The BBC versions of Henry IV parts one and two show Jack Falstaff (played by Anthony Quayle) as a different sort of character altogether. In these productions the lecherous, unhealthy, and alcoholic qualities instilled in Falstaff are accentuated to a nearly morbid respect. While, unlike Branagh, the screenwriter leaves the lines intact, those lines that commonly evoke humor tend to evoke pity, or disgust instead. Quayle’s appearance is not that of a robust jester who promotes joviality and wins the affection of the audience, but rather is a sickly, fat man who drunkenly forces his words out of the side of his mouth. While this Falstaff accentuates the villainess in the character, he does force the audience to observe him. During his soliloquies he addresses the camera in a conspiratorial way and mumbles incessantly, forcing the audience to pay closer attention to him. The problem lies in Falstaff’s tendency to progress down this spiral to the point that everything (even the making of sack) is a conspiracy. By the end of Henry IV Part II Quayle all but looses the audience. The rejection scene in this version is neither tragic, nor comic, but close to pathetic. The affect that this Falstaff has on these productions is that the most jovial of moments are (for the most part) made darker, and the productions are made more humorless than others of their kind. While Quayle’s Falstaff still shows some good points, his evil is commonly accentuated, and Henry’s eventual rejection of him is not a difficult choice affirming his worthiness to be king, but is instead a natural reaction to a nefarious character’s actions.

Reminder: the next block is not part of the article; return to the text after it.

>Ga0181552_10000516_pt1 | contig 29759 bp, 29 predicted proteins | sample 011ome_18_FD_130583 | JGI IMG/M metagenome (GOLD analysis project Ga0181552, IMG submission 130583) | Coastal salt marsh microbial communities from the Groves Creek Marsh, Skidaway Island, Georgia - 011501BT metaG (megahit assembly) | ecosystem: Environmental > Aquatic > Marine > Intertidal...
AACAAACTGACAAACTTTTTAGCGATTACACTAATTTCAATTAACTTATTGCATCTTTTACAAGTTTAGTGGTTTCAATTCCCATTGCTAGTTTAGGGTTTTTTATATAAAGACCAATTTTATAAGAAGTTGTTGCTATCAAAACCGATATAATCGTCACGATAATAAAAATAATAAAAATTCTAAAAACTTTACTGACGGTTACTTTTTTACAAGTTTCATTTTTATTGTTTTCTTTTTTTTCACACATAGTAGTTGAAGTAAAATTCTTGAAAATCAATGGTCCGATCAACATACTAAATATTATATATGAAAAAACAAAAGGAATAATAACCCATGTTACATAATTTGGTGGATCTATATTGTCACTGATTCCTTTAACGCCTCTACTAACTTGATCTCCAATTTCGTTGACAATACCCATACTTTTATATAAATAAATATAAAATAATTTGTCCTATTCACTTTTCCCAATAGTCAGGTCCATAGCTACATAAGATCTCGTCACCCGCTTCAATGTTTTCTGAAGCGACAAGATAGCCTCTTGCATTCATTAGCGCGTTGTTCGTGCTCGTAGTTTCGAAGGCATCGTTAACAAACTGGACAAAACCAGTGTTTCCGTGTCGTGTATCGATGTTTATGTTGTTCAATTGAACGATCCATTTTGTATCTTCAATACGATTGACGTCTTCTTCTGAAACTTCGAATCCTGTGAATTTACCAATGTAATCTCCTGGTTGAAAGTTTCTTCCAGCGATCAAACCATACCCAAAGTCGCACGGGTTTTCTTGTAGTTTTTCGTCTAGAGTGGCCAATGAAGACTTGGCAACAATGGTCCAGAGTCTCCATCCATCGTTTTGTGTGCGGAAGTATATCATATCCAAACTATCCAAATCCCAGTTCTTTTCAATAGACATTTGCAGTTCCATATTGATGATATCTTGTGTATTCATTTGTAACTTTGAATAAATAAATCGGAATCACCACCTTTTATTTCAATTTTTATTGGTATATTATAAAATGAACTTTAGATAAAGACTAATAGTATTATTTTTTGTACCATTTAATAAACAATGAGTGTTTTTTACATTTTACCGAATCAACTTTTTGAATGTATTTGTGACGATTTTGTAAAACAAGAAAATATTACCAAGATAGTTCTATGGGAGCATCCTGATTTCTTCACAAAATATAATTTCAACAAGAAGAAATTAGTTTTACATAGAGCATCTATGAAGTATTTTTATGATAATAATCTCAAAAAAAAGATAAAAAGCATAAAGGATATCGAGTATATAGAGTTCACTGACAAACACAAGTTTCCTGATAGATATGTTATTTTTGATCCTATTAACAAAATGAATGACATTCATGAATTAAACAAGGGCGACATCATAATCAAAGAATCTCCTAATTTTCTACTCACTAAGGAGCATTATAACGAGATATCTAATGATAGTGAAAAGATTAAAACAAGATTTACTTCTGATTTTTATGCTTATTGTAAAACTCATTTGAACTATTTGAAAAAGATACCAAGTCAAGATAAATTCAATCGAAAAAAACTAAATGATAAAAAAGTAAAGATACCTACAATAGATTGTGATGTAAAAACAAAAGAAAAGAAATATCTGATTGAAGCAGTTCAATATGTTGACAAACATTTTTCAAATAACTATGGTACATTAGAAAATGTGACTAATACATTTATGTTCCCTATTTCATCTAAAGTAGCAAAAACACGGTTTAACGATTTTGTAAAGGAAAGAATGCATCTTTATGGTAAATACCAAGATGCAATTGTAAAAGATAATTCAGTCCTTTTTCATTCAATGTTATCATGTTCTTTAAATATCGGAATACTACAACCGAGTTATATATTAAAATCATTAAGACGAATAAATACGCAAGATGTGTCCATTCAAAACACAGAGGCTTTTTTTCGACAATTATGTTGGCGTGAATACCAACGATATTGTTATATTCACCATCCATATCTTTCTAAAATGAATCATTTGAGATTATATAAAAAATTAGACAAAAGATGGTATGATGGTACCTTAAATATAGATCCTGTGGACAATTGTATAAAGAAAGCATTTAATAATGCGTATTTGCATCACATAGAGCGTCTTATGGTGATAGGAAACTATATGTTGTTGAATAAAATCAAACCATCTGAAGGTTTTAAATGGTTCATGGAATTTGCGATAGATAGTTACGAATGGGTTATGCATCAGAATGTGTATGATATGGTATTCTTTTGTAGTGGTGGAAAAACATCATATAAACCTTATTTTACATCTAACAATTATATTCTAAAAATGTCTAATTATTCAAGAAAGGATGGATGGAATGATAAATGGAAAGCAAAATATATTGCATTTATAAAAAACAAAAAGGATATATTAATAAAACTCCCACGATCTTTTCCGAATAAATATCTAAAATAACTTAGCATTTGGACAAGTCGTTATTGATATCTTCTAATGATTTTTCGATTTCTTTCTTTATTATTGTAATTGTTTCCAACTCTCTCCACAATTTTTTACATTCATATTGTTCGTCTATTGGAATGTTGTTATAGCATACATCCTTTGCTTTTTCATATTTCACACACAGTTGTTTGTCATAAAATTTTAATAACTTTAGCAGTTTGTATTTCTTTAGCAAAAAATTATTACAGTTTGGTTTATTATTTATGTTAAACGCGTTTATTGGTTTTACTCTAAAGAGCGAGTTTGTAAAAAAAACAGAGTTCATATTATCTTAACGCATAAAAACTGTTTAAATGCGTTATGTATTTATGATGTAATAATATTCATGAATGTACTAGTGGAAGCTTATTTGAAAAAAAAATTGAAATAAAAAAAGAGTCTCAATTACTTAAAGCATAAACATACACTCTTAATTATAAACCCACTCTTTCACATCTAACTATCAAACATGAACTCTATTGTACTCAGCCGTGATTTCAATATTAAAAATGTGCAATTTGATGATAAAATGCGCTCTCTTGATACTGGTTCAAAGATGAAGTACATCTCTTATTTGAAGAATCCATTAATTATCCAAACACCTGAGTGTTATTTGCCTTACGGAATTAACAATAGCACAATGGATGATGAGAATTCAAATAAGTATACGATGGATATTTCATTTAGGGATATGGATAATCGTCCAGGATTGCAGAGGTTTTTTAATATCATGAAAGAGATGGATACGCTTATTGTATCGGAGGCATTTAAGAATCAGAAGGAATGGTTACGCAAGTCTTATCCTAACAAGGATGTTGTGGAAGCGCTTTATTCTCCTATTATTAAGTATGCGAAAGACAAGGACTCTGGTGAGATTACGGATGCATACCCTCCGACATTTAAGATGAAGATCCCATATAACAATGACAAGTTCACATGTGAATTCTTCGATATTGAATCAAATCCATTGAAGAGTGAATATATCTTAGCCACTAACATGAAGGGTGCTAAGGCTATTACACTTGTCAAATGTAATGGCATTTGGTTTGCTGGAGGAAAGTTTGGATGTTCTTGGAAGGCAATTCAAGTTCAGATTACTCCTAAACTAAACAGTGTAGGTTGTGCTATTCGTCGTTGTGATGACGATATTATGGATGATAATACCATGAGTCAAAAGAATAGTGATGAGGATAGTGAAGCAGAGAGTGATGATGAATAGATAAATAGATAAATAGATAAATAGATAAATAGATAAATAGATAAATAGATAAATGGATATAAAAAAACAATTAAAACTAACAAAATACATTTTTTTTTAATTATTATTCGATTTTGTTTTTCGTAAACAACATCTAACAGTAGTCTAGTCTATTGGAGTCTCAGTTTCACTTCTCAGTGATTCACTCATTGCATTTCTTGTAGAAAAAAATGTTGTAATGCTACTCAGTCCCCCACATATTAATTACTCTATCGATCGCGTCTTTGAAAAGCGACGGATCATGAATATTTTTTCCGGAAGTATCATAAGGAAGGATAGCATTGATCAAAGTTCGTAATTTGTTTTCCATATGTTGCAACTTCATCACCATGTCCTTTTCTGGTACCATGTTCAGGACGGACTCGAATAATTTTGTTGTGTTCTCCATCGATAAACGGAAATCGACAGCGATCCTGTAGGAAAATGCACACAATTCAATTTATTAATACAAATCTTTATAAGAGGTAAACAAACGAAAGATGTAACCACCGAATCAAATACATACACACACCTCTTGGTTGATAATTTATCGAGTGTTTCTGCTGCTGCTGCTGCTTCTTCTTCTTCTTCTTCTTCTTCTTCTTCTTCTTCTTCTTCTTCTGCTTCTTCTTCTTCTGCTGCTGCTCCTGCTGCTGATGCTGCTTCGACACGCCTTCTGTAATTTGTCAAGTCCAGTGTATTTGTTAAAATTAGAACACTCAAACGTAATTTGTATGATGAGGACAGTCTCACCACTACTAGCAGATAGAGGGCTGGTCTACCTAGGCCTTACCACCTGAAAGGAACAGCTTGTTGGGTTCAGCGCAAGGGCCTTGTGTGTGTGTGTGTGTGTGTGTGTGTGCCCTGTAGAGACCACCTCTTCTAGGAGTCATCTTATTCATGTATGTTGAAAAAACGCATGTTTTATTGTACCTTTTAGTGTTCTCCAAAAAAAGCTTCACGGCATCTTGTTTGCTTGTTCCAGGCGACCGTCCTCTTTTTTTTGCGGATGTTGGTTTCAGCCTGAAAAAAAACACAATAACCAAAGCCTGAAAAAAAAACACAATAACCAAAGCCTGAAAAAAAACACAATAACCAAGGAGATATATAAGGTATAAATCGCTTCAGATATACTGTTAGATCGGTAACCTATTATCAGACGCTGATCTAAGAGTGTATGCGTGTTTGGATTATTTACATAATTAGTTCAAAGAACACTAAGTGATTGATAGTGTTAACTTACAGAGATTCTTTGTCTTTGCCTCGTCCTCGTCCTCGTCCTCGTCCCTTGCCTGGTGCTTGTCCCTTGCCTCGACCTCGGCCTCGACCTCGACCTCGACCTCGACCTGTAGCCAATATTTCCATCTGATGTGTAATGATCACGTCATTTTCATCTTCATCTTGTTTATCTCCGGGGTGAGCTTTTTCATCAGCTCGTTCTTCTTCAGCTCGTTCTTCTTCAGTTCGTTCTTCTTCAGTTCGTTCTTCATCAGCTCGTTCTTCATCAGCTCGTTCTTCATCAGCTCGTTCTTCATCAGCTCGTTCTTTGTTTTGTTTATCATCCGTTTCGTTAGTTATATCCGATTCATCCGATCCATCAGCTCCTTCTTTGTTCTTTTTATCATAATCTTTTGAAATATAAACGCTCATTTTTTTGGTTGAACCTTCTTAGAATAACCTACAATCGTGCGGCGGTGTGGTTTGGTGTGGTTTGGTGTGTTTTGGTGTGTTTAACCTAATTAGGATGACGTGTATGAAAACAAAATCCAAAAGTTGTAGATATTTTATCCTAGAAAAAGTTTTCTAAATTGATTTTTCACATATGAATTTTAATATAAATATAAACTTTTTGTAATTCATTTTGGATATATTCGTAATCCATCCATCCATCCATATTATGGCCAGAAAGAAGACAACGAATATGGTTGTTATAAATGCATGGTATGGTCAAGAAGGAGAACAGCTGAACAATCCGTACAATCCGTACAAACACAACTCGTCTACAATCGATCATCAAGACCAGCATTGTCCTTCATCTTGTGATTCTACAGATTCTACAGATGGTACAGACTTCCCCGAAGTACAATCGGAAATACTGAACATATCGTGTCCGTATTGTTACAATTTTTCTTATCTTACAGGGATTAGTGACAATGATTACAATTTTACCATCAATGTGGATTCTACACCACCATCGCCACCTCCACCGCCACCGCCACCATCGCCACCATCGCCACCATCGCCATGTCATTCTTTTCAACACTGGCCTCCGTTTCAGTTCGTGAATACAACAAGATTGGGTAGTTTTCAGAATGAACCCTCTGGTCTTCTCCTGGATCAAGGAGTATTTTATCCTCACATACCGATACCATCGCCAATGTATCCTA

A middle ground between the portrayals of Coltrane and Quayle is Orson Welles’ Falstaff in the conflation of scenes from all three "Henry" plays which is uniquely his, Chimes at Midnight. Welles pulls no punches when showing Falstaff’s evil as a very real thing, however he also shows the pathos ridden side of Falstaff, which is jovial and lovable. Welles is able to show Falstaff the villain with a pitiable side, as he appears as the child who just wants his way, and essentially knows no better. An example of this is his showing on the battlefield accompanied by the riffraff he has recruited to fight on behalf of the king. Falstaff defends his position without apology, showing not a mere evil deceiver, but a poor man who misses the point at the same time. Similarly, Falstaff the clown is displayed with a touch of pathos rarely seen in these instances. Examples of this are Falstaff’s showing of genuine pain during the mimesis scene where Hal promises to banish him along with all the world, and Falstaff’s running fat and blind in his armor during the during the battle of Shrewsbury. Both scenes show distinct humor shared by the characters as well as the audience, but the humor is laced with the tragic, as the character seems to be unable to help his shortcomings. As this film is centered specifically around Falstaff, it is easy to see that his treatment would effect the entire production. The audience sees Hal as loving, and doubting Falstaff as is seen in the texts themselves. During the rejection scene Hal seems sure of what he has to do. Welles shows Jack Falstaff as much smaller than Hal with his choice of camera angles, and uses his face to show not only pain at the rejection, but pride in Hal’s growth. It is this scene that best shows the multifaceted qualities of the character of Falstaff as played by Welles. It is this multifaceted nature that has Hal attempt (in a scene paraphrased from the text of Henry V) to go back on his decision toward the end and grant Falstaff favor (albeit too late). Welles’ Falstaff is the best example of the cross section of aspects that Falstaff has in the texts.
While certainly each portrayal of Falstaff is from it’s own school of thought, ranging from the idea of Falstaff as the pure, kind friend, to that of Falstaff as the selfish villain, to that of Falstaff as the moderate, complex character, each effectively displays an accurate Falstaff with his own hold on Prince Hal. These three versions show that the treatment of Jack Falstaff, regardless of his prominence in each production, can change the interpretation of the actions of Henry V as well as the reasons behind his choices for many of his actions.